A Facebook update will make users to become unwitting corporate ambassadors under plans by the company to allow the site’s main news feed to carry sponsorship messages carrying their mugshots.
Beginning in the New Year, so-called “sponsored stories” appear in the main news feed that Facebook users’ friends see. At present, if you click to “like” a product, it does not always appear in the main feed.
The new update will show friends your profile picture and the product you have “endorsed” in much larger form in the main news feed – a move that the site admits is designed to bring in advertising revenue.
Facebook say the scheme is a vital revenue booster, which will help it claw back some of the $1 billion a year it spends on developing the site.
Facebook claims that because the stories are labeled “Sponsored”, they will be less intrusive.
If a user decides to “Like” a product, the endorsement will also remain on their new, open “timeline” profile, enabling companies to pay Facebook to feature their adverts more visibly.
However, the announcement will infuriate users who feel that the social network is taking too much ownership over its 800milllion members’ personal information.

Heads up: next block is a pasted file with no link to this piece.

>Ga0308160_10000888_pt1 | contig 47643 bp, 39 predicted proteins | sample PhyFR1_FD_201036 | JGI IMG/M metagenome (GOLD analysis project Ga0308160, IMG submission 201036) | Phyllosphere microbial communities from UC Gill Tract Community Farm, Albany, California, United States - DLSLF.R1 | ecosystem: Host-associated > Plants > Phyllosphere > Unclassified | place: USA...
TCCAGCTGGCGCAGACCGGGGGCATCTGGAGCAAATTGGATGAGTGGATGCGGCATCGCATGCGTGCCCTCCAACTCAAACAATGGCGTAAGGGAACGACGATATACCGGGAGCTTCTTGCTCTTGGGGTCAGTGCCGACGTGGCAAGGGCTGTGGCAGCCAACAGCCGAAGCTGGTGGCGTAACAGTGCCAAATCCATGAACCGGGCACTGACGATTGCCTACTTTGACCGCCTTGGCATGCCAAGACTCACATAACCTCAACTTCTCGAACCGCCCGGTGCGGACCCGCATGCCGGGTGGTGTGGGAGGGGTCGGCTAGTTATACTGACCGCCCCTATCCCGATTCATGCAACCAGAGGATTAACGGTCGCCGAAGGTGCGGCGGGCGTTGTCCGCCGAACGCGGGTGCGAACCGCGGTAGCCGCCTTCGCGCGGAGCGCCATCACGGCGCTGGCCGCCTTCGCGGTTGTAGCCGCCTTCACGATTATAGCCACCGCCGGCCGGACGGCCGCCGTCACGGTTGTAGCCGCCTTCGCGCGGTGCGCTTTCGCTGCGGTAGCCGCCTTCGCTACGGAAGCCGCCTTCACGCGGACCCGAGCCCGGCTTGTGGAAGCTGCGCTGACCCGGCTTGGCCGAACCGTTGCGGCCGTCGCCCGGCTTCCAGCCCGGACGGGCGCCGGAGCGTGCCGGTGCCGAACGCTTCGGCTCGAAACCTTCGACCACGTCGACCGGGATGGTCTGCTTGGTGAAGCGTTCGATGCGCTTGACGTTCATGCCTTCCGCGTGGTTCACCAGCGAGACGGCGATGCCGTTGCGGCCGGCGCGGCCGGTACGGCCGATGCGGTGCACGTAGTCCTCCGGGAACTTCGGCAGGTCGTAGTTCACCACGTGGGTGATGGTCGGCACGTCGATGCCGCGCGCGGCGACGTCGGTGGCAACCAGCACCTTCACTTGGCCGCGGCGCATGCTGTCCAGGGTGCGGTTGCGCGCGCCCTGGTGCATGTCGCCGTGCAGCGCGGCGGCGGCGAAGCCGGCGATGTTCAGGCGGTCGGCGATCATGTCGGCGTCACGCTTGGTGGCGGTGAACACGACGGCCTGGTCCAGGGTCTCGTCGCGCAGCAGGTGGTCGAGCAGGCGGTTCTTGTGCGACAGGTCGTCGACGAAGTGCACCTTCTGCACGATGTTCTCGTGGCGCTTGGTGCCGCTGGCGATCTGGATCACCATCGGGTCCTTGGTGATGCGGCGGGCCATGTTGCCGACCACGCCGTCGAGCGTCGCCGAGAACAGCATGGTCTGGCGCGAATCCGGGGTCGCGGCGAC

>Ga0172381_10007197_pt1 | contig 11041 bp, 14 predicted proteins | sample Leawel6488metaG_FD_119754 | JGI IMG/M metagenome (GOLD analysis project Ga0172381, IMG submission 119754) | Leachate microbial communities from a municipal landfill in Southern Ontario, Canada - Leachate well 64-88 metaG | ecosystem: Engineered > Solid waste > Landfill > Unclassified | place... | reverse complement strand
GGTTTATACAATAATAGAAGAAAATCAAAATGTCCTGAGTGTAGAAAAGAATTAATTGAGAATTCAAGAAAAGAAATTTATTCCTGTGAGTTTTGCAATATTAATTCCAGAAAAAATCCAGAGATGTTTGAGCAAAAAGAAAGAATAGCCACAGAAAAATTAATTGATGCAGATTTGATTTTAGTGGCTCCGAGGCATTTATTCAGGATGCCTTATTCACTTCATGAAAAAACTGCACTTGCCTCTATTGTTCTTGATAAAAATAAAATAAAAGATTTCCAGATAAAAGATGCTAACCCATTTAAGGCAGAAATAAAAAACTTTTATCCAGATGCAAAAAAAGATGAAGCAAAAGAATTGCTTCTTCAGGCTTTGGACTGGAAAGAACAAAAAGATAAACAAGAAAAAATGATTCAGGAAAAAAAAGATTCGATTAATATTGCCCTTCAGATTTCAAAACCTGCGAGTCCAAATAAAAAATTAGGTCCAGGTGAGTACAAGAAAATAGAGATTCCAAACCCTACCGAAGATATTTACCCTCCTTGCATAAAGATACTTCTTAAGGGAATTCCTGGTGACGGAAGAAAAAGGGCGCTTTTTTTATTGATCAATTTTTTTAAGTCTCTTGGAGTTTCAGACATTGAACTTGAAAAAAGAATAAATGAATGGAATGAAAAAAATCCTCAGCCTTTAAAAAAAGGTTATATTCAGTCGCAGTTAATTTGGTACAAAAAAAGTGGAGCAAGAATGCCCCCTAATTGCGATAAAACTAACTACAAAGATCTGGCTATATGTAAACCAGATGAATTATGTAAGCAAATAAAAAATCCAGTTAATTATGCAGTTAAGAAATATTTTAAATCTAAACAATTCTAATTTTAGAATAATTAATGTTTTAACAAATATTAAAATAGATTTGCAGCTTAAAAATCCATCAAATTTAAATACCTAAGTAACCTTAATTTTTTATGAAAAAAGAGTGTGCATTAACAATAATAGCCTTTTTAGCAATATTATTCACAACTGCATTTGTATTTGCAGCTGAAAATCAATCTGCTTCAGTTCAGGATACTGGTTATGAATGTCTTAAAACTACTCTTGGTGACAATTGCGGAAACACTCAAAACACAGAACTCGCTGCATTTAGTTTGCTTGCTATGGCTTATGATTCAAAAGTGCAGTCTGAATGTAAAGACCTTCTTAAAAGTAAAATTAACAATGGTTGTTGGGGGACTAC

Facebook users in the U.S. have now launched a legal action against the company to contest the commercial use of the “Like” button.
A judge in San Jose, California, has allowed plaintiffs to bring a case against the social network in which they argue that the company is using their names and likenesses without their authorization.
Judge Lucy Koh dismissed an attempt by Facebook to have the case thrown out, saying: “In the same way that celebrities suffer economic harm when their likeness is misappropriated for another’s commercial gain without compensation, plaintiffs allege they have been injured by Facebook’s failure to compensate them for the use of their personal endorsement.”
The dispute centres on Facebook’s “Like” button, which allows users to virtually approve of a post by other users, or a product, with a single click.
These approvals then appear on that person’s profile page, and allow the social network to build up a profile of the user to target advertising.
The case will be heard next year.
Facebook said in an email statement: “We are reviewing the decision and continue to believe the case is without merit.”
The case comes after as a privacy watchdog set Facebook a 2012 deadline to change dozens of policies to improve users’ privacy.
Ireland’s privacy watchdog, the Data Protection Commissioner, audited Facebook’s international headquarters in Dublin and identified dozens of areas where the company needs to change the way it works.
The judgement will have implications for users throughout Europe and around the world – including changes to the site’s use of data harvested from users, and the need for clearer warnings about how users’ personal information might be used.